緑の牢獄 「Midori no Rogoku」
Release Date: March 27th, 2021
Duration: 101 mins.
Director: Huang Yin-yu
Starring: Yoshiko Hashima, Louis Leslie Kimura,
Getting its world premiere in the Indie Forum section at Osaka Asian Film Festival 2021, Green Jail sees Okinawa-based Taiwanese documentarian Huang Yin-yu continue to trace the flow of people between Taiwan and Japan by using personal stories to illustrate a wider historical picture.
In some ways, it bears a strong resemblance to his 2016 work After Spring, the Tamaki Family in that it touches upon issues of immigration and discrimination, and it also features an elderly woman as the central figure but the tone in Green Jail is markedly different due to the tragic history it uncovers.
The Green Jail of the film’s menacing title refers to Iriomote island and the mangrove swamps that cover what is the second largest island in Okinawa Prefecture. This island had a coal mine that operated between 1889 and 1959 and thousands of workers from Japan’s colonies, especially Taiwan, were drawn by the promise of money. However, once there, it was hard to escape and life was brutal with accidents, disease, beatings, and drug use rife. All that now remains visible is mining equipment and ephemera that lie half-submerged in the swamp’s waters, caught in some of the film’s highly atmospheric shots. This is a slice of wartime history that would have been swallowed up by time and the landscape had director Huang Yin-yu not found long-time island resident Yoshiko Hashima and recorded her testimony in the final years of her life.
Living alone, her family rarely visiting, 90-year-old Hashima is surrounded by memories. She is uniquely positioned to talk about the “Green Jail” since she was the adopted daughter of Yang Tien-fu, a foreman responsible for recruiting Taiwanese miners. Director Huang records her in everyday life activities like shopping and visiting a beach and chasing off chickens who invade her property. Throughout this, Hashima’s voice over recounts how Yang became her father after winning her as part of a bet and took his family to Iriomote to improve their lives and worked his way up to a position of responsibility. What followed for the family were years of shared hardship with the miners, both in terms of physical toil and the mental toll that came with travelling between Iriomote and Taiwan.
Around Hashima’s recollections, Huang Yin-yu arranges an array of artworks, archive footage, photographs, and voice recordings of Yang Tien-fu and other miners who narrate their own stories of everyday life, hardships, hopes, and more. It all compellingly brings the past to the present and gives context to the arc of Hashima’s life and places it within wider narratives of immigration.
There are creative leaps such as the scripted dramatisations of life for the miners. Glimpses of workers in bathhouses, escapees from the mines haunting the forest, and fights are deployed for haunting effect. One gets the sense that this is probably the only way to recapture these small scale stories that history has forgotten. What is most compelling is the voice of Yoshiko Hashima, whose personal story allows us an entry into this history and whose voice steers the film as she unpicks the thread of her melancholy situation.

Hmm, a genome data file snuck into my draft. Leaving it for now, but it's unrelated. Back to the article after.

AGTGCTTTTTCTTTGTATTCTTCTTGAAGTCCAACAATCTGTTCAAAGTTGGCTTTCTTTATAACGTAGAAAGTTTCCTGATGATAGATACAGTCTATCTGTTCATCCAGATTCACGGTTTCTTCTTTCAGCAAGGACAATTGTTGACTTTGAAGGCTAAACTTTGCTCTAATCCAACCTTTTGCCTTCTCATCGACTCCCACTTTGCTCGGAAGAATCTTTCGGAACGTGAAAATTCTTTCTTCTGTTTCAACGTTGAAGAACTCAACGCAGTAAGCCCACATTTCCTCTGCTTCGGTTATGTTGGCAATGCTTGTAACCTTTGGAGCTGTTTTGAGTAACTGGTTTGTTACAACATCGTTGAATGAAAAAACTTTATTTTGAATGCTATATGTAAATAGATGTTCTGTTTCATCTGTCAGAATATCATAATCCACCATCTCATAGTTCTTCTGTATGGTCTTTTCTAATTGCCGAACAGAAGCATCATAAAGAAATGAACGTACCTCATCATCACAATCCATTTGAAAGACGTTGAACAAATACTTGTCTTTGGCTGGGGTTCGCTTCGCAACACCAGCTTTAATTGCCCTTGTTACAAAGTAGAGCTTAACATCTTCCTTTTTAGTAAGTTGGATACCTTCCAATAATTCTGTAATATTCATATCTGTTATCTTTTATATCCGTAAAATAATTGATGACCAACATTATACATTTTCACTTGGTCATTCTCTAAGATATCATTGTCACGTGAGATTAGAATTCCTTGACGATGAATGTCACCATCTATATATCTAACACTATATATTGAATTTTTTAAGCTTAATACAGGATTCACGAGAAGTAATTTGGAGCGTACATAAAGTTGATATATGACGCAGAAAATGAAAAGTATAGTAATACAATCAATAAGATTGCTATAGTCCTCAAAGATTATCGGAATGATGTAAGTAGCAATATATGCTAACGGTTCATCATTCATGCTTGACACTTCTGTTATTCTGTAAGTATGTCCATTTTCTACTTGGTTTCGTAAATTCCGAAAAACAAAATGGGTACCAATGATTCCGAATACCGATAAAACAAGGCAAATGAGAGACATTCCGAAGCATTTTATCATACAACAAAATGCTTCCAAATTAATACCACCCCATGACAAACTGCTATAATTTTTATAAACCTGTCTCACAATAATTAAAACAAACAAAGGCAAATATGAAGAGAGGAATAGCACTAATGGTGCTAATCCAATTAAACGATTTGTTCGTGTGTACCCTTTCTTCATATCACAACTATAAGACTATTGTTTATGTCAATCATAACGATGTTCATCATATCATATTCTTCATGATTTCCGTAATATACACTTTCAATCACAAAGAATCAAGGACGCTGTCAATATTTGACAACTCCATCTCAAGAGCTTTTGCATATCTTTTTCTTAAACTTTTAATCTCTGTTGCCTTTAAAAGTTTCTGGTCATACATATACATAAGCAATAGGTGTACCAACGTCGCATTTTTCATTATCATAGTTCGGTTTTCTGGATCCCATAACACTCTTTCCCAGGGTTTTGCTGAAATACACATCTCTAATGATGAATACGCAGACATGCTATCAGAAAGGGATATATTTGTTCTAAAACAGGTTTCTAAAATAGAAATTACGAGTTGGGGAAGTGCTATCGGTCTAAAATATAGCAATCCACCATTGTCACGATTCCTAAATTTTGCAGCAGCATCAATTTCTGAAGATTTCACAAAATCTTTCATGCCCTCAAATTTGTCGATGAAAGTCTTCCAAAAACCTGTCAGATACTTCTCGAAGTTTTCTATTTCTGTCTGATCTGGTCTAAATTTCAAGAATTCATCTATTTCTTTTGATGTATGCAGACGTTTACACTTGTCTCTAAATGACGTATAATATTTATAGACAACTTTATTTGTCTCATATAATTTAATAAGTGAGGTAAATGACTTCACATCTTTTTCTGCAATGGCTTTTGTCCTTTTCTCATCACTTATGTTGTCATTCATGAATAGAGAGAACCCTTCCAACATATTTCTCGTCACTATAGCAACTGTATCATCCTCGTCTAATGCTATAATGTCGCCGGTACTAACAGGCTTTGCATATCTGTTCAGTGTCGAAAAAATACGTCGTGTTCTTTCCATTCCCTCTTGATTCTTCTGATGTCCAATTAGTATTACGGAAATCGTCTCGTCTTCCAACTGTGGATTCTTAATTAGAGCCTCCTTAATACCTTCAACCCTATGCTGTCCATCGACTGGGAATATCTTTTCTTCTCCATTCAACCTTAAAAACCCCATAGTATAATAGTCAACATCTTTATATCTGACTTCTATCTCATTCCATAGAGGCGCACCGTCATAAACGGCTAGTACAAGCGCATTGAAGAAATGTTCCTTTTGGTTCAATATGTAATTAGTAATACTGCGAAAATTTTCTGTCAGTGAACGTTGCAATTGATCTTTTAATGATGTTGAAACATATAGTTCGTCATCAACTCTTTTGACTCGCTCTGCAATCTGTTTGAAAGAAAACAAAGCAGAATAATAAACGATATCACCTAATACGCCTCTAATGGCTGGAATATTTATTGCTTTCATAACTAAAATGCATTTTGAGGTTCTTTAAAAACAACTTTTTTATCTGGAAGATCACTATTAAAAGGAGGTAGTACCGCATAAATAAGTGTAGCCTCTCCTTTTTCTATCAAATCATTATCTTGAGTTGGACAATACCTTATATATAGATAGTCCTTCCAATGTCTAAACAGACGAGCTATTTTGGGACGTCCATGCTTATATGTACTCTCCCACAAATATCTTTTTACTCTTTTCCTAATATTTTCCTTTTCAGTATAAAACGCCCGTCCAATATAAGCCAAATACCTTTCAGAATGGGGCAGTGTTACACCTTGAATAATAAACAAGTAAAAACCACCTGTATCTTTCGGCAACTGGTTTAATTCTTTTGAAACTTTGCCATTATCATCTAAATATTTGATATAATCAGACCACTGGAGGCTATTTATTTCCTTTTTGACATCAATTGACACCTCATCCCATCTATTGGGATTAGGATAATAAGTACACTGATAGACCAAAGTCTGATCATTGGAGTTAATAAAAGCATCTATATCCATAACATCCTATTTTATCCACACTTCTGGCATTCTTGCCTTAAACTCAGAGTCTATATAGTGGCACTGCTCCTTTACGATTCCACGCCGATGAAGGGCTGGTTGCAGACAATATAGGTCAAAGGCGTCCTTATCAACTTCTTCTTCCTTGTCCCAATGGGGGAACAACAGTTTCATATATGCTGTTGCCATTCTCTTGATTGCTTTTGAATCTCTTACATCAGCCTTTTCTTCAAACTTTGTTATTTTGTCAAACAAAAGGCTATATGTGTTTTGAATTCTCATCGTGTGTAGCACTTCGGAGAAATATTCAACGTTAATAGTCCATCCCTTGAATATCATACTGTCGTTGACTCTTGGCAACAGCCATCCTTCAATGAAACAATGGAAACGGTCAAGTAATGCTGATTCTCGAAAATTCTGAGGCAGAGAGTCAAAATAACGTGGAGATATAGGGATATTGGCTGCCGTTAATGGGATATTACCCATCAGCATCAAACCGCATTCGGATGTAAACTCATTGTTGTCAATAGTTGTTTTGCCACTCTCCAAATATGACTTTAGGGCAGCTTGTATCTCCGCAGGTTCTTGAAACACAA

As we listen to Hashima’s story of people caught up in the seeming arbitrary flow of history, a distinct note of an identity crisis emerges. The family faced hostility from Japanese on Iriomote island for being Taiwanese, and from Taiwanese for having lived in Japan. Politics force them to move constantly and a sort of exile awaited them in Iriomate where they changed their family name from “Yang” to “Hashima” to blend in and opt to mix Taiwanese customs with Japanese as a sort of existential statelessness evolved. We see how it came to affect Hashima and her each of children who are now scattered across Japan, one son having disappeared, and so we understand the present-day circumstances we find her in.
To emphasise this point of statelessness, we get some insight from a tenant living on Hashima’s land, an American named Luis who relates a similar story of moving to Japan in his teenage years due to his own father making a fateful decision to emigrate. Through somewhat fluent Japanese, he speaks of his own sense of being an outsider and his search for himself. While Luis has youth on his side and a hope for renewal, Hashima is in her twilight years. With family snapshots of kids who don’t visit, memories of discrimination, this forms a tragic note of hardship and loss that comes with immigration.
One might say that it forms a sad counterpoint to Tamayo Tamaki of director Huang’s earlier film whose family often visit and who is able to return to Taiwan for one last visit, but Hashima herself is defiant to the end. Though her situation and history is sad, she has the strength to recount it and keep living her days. It is thanks to this strength that she can tell the world a bit of Japan’s past that was threatened with fading into obscurity as well as marking her place in history through a universal story of a search for a better life through immigration.